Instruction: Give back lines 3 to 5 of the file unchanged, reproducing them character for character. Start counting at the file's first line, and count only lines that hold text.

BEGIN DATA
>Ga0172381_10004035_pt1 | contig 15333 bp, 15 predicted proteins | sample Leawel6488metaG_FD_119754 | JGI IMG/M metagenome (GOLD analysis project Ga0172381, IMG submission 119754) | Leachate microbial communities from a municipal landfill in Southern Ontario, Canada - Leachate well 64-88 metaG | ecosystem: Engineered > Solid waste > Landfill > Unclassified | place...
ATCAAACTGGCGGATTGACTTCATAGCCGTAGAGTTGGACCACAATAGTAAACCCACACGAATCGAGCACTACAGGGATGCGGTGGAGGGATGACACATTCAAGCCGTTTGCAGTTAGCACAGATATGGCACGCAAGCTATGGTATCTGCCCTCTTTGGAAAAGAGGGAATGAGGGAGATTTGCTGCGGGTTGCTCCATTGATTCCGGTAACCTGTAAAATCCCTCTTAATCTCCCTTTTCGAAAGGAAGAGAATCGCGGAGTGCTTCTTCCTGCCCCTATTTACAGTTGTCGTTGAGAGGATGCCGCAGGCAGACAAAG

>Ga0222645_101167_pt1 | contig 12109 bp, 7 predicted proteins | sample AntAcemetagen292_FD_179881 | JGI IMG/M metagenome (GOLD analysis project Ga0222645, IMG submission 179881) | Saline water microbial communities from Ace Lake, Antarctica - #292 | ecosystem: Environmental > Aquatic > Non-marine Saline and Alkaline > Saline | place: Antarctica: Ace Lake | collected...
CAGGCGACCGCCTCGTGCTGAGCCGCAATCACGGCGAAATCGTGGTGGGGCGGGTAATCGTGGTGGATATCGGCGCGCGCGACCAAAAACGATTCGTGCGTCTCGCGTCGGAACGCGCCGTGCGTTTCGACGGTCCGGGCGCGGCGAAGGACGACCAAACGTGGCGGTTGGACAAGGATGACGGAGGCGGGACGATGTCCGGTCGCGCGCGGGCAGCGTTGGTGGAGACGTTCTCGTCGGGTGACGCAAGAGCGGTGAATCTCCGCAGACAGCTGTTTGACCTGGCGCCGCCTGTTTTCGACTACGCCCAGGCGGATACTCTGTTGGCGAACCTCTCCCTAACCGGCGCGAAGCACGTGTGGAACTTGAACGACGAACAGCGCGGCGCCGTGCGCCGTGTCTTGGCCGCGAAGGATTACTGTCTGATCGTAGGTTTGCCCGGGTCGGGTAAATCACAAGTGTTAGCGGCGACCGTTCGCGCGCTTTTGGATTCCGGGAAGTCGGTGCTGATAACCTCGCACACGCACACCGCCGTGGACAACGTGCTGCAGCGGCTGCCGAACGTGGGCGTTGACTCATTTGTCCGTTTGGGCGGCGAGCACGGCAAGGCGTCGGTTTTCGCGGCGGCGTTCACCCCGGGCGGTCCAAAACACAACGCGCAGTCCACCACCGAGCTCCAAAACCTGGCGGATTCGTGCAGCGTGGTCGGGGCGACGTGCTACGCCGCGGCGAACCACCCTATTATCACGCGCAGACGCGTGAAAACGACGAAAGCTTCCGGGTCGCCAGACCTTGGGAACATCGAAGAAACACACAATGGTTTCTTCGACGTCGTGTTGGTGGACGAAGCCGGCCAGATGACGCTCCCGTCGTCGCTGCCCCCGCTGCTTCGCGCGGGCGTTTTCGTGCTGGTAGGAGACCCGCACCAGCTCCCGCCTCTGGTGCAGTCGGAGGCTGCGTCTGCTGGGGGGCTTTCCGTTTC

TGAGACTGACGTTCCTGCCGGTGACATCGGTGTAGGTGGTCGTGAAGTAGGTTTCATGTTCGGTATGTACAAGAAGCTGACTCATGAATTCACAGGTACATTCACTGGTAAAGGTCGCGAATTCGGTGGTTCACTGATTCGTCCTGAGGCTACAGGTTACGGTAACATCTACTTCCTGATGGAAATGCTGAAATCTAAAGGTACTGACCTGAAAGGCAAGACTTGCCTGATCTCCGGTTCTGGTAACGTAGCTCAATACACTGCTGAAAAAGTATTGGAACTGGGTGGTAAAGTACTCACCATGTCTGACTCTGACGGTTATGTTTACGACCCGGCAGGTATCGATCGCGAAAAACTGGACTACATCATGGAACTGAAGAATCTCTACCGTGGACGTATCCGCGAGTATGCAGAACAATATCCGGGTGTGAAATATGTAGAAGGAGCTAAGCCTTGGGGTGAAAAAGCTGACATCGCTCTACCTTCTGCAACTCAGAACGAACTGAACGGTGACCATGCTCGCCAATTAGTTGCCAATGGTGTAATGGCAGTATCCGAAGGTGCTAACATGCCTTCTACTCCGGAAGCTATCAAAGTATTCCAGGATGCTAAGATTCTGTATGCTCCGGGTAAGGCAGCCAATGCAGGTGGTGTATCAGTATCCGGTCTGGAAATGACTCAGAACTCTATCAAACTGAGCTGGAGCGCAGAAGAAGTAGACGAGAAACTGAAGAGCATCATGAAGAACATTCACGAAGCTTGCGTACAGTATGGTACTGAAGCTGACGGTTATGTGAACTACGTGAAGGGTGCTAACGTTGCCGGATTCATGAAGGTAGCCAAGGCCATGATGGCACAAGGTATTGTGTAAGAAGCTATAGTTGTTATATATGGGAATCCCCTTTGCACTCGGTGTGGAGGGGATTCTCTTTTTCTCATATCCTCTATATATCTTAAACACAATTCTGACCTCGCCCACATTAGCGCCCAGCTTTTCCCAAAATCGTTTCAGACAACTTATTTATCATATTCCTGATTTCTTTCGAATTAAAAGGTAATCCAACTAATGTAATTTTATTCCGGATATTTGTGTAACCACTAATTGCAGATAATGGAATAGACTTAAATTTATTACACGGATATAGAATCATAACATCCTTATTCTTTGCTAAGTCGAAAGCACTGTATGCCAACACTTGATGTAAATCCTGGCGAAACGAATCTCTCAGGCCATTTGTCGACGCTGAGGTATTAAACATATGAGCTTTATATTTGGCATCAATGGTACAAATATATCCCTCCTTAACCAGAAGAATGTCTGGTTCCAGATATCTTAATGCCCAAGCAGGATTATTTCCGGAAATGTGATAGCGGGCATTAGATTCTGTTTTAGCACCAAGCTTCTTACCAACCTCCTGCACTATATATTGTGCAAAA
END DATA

>Ga0222645_101167_pt1 | contig 12109 bp, 7 predicted proteins | sample AntAcemetagen292_FD_179881 | JGI IMG/M metagenome (GOLD analysis project Ga0222645, IMG submission 179881) | Saline water microbial communities from Ace Lake, Antarctica - #292 | ecosystem: Environmental > Aquatic > Non-marine Saline and Alkaline > Saline | place: Antarctica: Ace Lake | collected...
CAGGCGACCGCCTCGTGCTGAGCCGCAATCACGGCGAAATCGTGGTGGGGCGGGTAATCGTGGTGGATATCGGCGCGCGCGACCAAAAACGATTCGTGCGTCTCGCGTCGGAACGCGCCGTGCGTTTCGACGGTCCGGGCGCGGCGAAGGACGACCAAACGTGGCGGTTGGACAAGGATGACGGAGGCGGGACGATGTCCGGTCGCGCGCGGGCAGCGTTGGTGGAGACGTTCTCGTCGGGTGACGCAAGAGCGGTGAATCTCCGCAGACAGCTGTTTGACCTGGCGCCGCCTGTTTTCGACTACGCCCAGGCGGATACTCTGTTGGCGAACCTCTCCCTAACCGGCGCGAAGCACGTGTGGAACTTGAACGACGAACAGCGCGGCGCCGTGCGCCGTGTCTTGGCCGCGAAGGATTACTGTCTGATCGTAGGTTTGCCCGGGTCGGGTAAATCACAAGTGTTAGCGGCGACCGTTCGCGCGCTTTTGGATTCCGGGAAGTCGGTGCTGATAACCTCGCACACGCACACCGCCGTGGACAACGTGCTGCAGCGGCTGCCGAACGTGGGCGTTGACTCATTTGTCCGTTTGGGCGGCGAGCACGGCAAGGCGTCGGTTTTCGCGGCGGCGTTCACCCCGGGCGGTCCAAAACACAACGCGCAGTCCACCACCGAGCTCCAAAACCTGGCGGATTCGTGCAGCGTGGTCGGGGCGACGTGCTACGCCGCGGCGAACCACCCTATTATCACGCGCAGACGCGTGAAAACGACGAAAGCTTCCGGGTCGCCAGACCTTGGGAACATCGAAGAAACACACAATGGTTTCTTCGACGTCGTGTTGGTGGACGAAGCCGGCCAGATGACGCTCCCGTCGTCGCTGCCCCCGCTGCTTCGCGCGGGCGTTTTCGTGCTGGTAGGAGACCCGCACCAGCTCCCGCCTCTGGTGCAGTCGGAGGCTGCGTCTGCTGGGGGGCTTTCCGTTTC

TGAGACTGACGTTCCTGCCGGTGACATCGGTGTAGGTGGTCGTGAAGTAGGTTTCATGTTCGGTATGTACAAGAAGCTGACTCATGAATTCACAGGTACATTCACTGGTAAAGGTCGCGAATTCGGTGGTTCACTGATTCGTCCTGAGGCTACAGGTTACGGTAACATCTACTTCCTGATGGAAATGCTGAAATCTAAAGGTACTGACCTGAAAGGCAAGACTTGCCTGATCTCCGGTTCTGGTAACGTAGCTCAATACACTGCTGAAAAAGTATTGGAACTGGGTGGTAAAGTACTCACCATGTCTGACTCTGACGGTTATGTTTACGACCCGGCAGGTATCGATCGCGAAAAACTGGACTACATCATGGAACTGAAGAATCTCTACCGTGGACGTATCCGCGAGTATGCAGAACAATATCCGGGTGTGAAATATGTAGAAGGAGCTAAGCCTTGGGGTGAAAAAGCTGACATCGCTCTACCTTCTGCAACTCAGAACGAACTGAACGGTGACCATGCTCGCCAATTAGTTGCCAATGGTGTAATGGCAGTATCCGAAGGTGCTAACATGCCTTCTACTCCGGAAGCTATCAAAGTATTCCAGGATGCTAAGATTCTGTATGCTCCGGGTAAGGCAGCCAATGCAGGTGGTGTATCAGTATCCGGTCTGGAAATGACTCAGAACTCTATCAAACTGAGCTGGAGCGCAGAAGAAGTAGACGAGAAACTGAAGAGCATCATGAAGAACATTCACGAAGCTTGCGTACAGTATGGTACTGAAGCTGACGGTTATGTGAACTACGTGAAGGGTGCTAACGTTGCCGGATTCATGAAGGTAGCCAAGGCCATGATGGCACAAGGTATTGTGTAAGAAGCTATAGTTGTTATATATGGGAATCCCCTTTGCACTCGGTGTGGAGGGGATTCTCTTTTTCTCATATCCTCTATATATCTTAAACACAATTCTGACCTCGCCCACATTAGCGCCCAGCTTTTCCCAAAATCGTTTCAGACAACTTATTTATCATATTCCTGATTTCTTTCGAATTAAAAGGTAATCCAACTAATGTAATTTTATTCCGGATATTTGTGTAACCACTAATTGCAGATAATGGAATAGACTTAAATTTATTACACGGATATAGAATCATAACATCCTTATTCTTTGCTAAGTCGAAAGCACTGTATGCCAACACTTGATGTAAATCCTGGCGAAACGAATCTCTCAGGCCATTTGTCGACGCTGAGGTATTAAACATATGAGCTTTATATTTGGCATCAATGGTACAAATATATCCCTCCTTAACCAGAAGAATGTCTGGTTCCAGATATCTTAATGCCCAAGCAGGATTATTTCCGGAAATGTGATAGCGGGCATTAGATTCTGTTTTAGCACCAAGCTTCTTACCAACCTCCTGCACTATATATTGTGCAAAA